The framing of shale gas development has received widespread attention, especially in the UK, United States, and throughout Europe. However, little has been said about what lessons can be learned from the shale development case about the role of language in use in the construction, contestation and closure of environmental problems. This article teases out and clarifies the subtle variations in the way the concept of the “frame” has been interpreted and operationalized; puts forward an analysis of the difficulty of achieving discursive closure in the UK shale development policy debate; and identifies possible implications of the failure of the “bridging fuel” argument for environmental discourse more broadly, asking in particular if this failure represents a challenge to ecological modernization or its continuation.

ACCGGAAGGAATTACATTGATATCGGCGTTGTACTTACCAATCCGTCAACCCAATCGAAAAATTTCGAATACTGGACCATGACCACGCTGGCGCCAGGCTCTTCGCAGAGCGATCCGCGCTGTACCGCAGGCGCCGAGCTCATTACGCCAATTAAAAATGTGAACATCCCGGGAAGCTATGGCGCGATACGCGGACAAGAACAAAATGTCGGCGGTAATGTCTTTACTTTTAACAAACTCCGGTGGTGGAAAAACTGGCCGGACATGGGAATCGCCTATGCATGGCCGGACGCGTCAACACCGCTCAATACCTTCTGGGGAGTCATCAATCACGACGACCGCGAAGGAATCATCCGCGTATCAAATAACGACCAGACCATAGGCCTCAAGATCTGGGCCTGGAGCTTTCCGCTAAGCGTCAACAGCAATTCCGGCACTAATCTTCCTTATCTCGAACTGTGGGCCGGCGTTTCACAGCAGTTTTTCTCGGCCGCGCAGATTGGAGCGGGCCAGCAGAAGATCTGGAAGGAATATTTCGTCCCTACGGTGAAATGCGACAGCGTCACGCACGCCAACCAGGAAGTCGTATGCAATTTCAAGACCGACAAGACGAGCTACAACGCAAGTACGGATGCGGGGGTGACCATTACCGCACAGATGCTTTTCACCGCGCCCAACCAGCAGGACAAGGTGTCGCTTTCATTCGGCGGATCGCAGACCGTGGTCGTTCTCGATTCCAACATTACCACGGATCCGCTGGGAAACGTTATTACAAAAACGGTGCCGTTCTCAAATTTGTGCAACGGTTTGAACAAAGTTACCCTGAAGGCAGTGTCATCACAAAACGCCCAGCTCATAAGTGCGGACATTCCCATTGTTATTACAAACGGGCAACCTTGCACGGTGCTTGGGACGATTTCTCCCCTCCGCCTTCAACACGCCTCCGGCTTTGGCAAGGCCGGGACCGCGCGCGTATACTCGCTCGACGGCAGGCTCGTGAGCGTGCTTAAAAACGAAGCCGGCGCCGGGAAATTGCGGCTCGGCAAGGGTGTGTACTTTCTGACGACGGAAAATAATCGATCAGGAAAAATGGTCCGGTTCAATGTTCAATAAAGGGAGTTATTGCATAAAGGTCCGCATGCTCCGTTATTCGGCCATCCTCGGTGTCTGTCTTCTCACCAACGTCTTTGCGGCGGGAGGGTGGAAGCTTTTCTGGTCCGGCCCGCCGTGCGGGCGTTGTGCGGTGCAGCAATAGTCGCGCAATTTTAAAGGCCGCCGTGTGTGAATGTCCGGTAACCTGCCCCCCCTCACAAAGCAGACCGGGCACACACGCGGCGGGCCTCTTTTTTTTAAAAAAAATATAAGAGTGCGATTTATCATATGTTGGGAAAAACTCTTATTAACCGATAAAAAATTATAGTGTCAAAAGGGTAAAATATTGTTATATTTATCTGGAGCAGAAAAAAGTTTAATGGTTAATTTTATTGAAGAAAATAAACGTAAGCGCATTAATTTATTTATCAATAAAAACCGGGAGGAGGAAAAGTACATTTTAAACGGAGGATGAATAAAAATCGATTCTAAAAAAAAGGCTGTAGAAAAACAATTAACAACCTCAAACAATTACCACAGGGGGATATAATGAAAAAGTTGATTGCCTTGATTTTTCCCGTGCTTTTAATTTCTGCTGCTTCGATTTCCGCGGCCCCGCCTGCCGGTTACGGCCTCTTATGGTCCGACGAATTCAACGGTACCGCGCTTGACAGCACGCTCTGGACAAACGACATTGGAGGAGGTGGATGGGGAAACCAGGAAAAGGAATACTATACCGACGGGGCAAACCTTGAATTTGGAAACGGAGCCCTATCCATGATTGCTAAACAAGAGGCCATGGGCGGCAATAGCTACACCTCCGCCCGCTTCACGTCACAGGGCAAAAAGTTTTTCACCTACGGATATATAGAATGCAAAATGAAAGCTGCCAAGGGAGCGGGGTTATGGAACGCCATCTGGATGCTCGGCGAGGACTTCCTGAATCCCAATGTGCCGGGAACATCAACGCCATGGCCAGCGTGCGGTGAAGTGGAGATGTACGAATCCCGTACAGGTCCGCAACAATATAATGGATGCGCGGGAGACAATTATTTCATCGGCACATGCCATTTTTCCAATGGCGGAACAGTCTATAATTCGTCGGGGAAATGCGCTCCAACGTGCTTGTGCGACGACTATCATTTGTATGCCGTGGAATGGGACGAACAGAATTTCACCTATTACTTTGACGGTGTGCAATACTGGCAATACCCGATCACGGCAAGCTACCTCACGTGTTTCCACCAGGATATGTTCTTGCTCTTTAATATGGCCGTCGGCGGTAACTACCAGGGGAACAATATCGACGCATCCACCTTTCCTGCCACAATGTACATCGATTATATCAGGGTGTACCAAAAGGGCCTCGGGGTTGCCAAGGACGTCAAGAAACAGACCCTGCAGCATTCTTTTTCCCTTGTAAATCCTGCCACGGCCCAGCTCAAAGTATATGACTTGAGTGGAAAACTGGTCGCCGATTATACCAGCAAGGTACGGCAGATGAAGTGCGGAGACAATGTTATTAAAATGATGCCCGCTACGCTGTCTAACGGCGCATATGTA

Laurence Williams is a Research Fellow in Environmental Politics at the Science Policy Research Unit (SPRU) at the University of Sussex Business School in the United Kingdom. His main research interests lie in sociotechnical controversies and public engagement with and participation in issues relating to science, technology, and innovation. He has studied the case of hydraulic fracturing and shale gas in the UK since 2012, including work on public perceptions, public participation, and policy discourse. ORCID: